The NSW Government has pinpointed 24 housing, school and industrial projects to fast track immediately following the COVID-19 pandemic.
They believe that this move will open thousands of jobs and boost the state’s economy by more than $7 billion. Yet as they seek to elevate the economy, the government needs to take care of its most susceptible communities.
In the eyes of many, Australia’s employment system is not up to the job. Both job seekers and potential employers say that the system is too complicated, resulting in lost opportunities on both ends.
Underserved people, like Indigenous people, refugees, physically challenged people, young people at risk, youth, women at risk, are further burdened by this system, as some programs concentrate their efforts on those who they can automatically match with work.
We must ensure that the people most in need benefit from the post COVID-19 construction spending. To remedy this situation, Australia’s federal and state governments must find innovative answers that involve the collaboration of public, private and third sector organisations to find jobs for people.
The construction industry has the power to help boost our economy as part of the third sector, a powerful network of organisations that encompasses social endeavours, Indigenous businesses, disability endeavours, refugee and minority enterprises, co-operatives, mutual organisations, and trading not-for-profits and philanthropic efforts.
Research reveals a number of barriers for third sector organisations involved in the construction business. Yet overall, they have tremendous power to help those disadvantaged peoples most impacted by the COVID-19 crisis.
They, after all, established and configured to serve a social and/or environmental purpose, as they are very much in touch with their local communities and they can respond with speed to community need.
Their potential role in encouraging Australia’s economic recovery from COVID-19 could be incredible. And according to a recent mapping of Victoria’s social enterprise sector, 43 per cent of social enterprises in Victoria are situated in regional areas hardest hit by this crisis and supply 12,000 jobs for people with physical challenges, 4000 positions for the long-term unemployed and 985 jobs for Indigenous citizens.
And a recent Canadian report reveals that social procurement attained through local businesses supplies a 77 to 100 per cent economic advantage and an 80 to 100 per cent increase in jobs per million dollars spent. This enhanced impact happens because regional companies employ more local workers, donate more funds to area charities, distribute more profits from their operation in the local area, and purchase more goods and services from area suppliers.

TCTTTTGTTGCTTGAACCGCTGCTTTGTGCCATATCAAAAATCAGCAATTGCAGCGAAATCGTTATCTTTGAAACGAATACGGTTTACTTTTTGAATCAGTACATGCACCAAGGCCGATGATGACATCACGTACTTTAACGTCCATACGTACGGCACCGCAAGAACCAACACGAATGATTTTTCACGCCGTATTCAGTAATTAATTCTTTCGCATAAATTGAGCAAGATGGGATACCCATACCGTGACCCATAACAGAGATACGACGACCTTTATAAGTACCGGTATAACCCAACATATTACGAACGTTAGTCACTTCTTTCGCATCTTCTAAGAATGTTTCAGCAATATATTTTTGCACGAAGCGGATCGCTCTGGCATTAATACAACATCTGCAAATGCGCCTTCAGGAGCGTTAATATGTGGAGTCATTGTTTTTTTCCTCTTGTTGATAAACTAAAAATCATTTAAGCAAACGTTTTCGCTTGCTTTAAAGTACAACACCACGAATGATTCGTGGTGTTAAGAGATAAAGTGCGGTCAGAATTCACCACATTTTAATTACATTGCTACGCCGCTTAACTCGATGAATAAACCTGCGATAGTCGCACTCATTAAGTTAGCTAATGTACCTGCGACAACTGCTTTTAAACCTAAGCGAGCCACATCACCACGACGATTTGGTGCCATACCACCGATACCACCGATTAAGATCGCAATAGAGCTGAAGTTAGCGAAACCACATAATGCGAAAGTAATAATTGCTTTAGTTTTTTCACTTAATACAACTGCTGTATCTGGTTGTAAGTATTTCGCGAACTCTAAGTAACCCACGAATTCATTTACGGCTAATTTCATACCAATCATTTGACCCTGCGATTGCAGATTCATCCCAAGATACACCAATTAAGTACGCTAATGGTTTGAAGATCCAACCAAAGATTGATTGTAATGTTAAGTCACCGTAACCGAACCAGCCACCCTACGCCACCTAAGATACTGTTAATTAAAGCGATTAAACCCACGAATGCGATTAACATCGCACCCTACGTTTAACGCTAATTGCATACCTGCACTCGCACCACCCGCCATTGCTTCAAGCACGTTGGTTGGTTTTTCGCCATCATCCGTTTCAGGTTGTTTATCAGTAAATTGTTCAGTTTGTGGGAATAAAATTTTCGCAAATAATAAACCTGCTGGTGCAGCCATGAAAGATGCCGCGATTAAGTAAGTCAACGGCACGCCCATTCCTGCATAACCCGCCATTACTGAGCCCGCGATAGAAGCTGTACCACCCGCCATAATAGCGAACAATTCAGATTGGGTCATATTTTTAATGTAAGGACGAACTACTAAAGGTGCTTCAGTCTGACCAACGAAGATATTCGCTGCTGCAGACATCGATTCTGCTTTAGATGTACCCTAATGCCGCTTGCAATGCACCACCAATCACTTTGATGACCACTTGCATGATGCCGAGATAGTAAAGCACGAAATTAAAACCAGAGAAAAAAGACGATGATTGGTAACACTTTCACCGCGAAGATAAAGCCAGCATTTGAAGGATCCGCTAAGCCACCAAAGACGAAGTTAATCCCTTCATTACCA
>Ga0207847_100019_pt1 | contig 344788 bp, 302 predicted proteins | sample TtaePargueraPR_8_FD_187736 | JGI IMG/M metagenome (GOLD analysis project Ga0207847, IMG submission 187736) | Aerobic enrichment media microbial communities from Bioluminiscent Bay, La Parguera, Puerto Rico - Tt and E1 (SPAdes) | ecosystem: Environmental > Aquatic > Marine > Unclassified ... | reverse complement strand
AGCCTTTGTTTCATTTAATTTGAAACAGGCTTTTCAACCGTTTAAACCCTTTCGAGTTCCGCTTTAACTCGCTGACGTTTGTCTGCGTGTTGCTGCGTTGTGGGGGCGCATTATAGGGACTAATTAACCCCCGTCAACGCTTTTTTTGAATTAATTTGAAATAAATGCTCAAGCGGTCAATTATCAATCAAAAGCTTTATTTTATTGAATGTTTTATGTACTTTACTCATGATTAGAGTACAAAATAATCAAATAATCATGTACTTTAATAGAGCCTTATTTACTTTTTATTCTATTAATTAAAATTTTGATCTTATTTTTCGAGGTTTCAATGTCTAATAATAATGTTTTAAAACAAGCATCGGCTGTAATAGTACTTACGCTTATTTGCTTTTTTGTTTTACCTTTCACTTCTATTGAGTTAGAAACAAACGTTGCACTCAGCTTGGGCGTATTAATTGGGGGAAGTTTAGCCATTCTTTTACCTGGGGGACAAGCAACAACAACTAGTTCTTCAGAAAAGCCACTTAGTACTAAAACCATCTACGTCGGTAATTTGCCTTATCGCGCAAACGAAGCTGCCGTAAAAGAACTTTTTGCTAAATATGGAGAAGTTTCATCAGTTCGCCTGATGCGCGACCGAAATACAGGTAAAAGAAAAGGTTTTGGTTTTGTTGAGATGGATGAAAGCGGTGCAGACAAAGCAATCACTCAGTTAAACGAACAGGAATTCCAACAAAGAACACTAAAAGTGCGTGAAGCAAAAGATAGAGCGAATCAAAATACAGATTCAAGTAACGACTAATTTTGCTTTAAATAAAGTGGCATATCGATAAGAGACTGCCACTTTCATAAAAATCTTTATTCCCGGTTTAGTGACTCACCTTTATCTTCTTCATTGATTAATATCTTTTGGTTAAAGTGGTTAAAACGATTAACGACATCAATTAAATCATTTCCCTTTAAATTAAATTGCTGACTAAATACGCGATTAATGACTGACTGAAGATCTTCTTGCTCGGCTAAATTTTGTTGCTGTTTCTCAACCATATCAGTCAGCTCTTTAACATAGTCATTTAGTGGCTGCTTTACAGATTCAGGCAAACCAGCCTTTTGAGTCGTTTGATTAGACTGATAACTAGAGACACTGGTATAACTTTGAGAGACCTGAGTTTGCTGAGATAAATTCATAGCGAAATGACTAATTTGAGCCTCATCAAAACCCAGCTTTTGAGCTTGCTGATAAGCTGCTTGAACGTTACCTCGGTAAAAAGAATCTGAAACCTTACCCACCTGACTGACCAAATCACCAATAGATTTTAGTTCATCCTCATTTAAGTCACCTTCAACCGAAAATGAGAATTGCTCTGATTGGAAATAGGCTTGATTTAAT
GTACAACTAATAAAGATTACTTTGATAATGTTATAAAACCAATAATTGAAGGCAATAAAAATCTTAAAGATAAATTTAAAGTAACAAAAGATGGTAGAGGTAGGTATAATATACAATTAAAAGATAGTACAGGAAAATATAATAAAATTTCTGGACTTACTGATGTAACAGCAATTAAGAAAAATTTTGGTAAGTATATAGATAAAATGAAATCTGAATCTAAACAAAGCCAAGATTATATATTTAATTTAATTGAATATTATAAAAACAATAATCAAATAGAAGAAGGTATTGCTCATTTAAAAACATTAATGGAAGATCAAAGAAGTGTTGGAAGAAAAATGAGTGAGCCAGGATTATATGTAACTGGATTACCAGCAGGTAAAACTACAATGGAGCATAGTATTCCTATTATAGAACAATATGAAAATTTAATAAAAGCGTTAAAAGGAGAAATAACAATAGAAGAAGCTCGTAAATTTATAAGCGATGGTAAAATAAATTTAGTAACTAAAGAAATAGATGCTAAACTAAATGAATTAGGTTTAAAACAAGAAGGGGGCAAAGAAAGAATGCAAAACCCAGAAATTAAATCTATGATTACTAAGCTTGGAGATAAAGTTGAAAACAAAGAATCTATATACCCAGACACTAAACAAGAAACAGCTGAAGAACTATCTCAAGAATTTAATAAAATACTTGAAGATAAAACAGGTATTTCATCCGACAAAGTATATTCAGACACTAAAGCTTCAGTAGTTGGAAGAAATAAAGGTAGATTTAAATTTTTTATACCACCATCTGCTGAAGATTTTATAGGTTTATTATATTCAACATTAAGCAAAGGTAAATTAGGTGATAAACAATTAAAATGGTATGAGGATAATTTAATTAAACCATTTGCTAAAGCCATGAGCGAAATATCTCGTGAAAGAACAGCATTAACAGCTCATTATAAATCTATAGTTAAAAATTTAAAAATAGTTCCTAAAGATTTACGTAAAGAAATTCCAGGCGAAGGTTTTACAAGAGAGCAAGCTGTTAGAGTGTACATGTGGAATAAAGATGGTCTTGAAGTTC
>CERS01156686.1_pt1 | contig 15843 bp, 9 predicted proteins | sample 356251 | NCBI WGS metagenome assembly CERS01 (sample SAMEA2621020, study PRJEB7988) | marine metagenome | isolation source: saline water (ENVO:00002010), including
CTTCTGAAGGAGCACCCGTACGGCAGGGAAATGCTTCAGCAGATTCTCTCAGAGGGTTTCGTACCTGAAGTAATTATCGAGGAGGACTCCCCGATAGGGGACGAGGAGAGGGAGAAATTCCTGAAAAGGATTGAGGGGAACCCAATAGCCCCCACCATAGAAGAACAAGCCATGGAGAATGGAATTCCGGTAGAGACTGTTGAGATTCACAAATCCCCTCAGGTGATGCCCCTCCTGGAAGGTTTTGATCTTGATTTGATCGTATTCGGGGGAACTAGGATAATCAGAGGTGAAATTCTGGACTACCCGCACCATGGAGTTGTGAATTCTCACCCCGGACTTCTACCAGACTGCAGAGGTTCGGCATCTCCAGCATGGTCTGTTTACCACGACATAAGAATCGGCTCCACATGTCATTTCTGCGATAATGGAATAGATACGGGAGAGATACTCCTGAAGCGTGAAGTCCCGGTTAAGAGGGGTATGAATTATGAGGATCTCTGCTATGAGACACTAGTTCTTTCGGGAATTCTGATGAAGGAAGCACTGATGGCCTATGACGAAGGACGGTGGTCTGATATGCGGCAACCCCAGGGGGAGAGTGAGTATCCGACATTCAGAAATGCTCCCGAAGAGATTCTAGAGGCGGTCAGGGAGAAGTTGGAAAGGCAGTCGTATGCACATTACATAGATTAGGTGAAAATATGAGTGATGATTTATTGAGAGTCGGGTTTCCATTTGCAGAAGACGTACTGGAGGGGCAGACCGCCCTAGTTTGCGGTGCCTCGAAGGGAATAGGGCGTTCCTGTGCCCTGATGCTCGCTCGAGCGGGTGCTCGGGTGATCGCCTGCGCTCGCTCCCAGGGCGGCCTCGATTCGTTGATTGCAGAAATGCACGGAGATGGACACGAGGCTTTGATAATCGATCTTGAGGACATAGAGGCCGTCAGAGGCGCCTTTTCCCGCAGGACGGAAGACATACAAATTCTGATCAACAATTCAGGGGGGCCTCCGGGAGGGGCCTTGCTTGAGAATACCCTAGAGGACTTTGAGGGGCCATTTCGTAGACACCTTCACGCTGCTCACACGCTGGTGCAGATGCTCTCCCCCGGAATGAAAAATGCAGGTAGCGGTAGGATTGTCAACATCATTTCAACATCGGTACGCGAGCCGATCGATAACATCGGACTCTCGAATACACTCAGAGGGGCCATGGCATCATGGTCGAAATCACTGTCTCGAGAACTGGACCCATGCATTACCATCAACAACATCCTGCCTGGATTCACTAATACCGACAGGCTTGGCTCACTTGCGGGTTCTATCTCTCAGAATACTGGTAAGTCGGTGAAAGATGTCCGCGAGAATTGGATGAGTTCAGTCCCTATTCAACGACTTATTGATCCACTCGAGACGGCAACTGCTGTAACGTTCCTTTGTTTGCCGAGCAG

So how does the government access the untapped resources of Australia’s Third Sector?
One method is to utilise social procurement to harness the power of industries such as construction to bring third sector businesses into their supply chains as a condition of being awarded government contracts.
Conditionality and reformed thinking should be the order of the day, as should social procurement; a strategic approach to procuring building supplies and services which seeks to empower an organisation’s positive economic, environmental and social impact in the cities in which it builds.
The country maintains a sizable infrastructure pipeline ($288 billion) to leverage in Australia and building ranks among our biggest industries which employs approximately 1.2 million directly, many more indirectly. The building industry ranks as the biggest employer of youth (43 per cent, in comparison with all industry, 38 per cent), it supplies homes in disadvantaged and remote cities and can be used to invest opportunity into the core of a disadvantaged community.
Of all Indigenous business endeavours, 27.5 per cent operate in the building industry (more than any other business) and twice as many refugee businesses are devoted to building than any other business. Funds spent on construction multiply into the broader economy at a ratio of 1:4 and the business offers a multitude of unskilled positions to those most influenced by COVID-19.
These are the very industries liable to face skills shortage as the crisis ends.
Estimates say that half of all building occupations will be in shortage over the next five years, and that the construction industry requires an additional 13,000 to 15,000 new apprentices yearly and an extra 300,000 skilled workers across the country over the next 10 years, a 30 percent increase of the current employment force.
Also, well-constructed and well-designed construction projects can bear a transformative effect on local, regional and national success, community morale, health and resilience, reclaiming lost and underserved communities and transforming them into successful cities, cultivating a defined identity and city pride and incubator zones for new business ventures which can bring about innovation, economic development, community investment, happiness, and community pride.
Industries such as construction can revive deprived communities; and with the addition of the social procurement, we can build needed infrastructure, resolve the skills shortage, and help to resolve situations of disadvantage and inequity in the nation.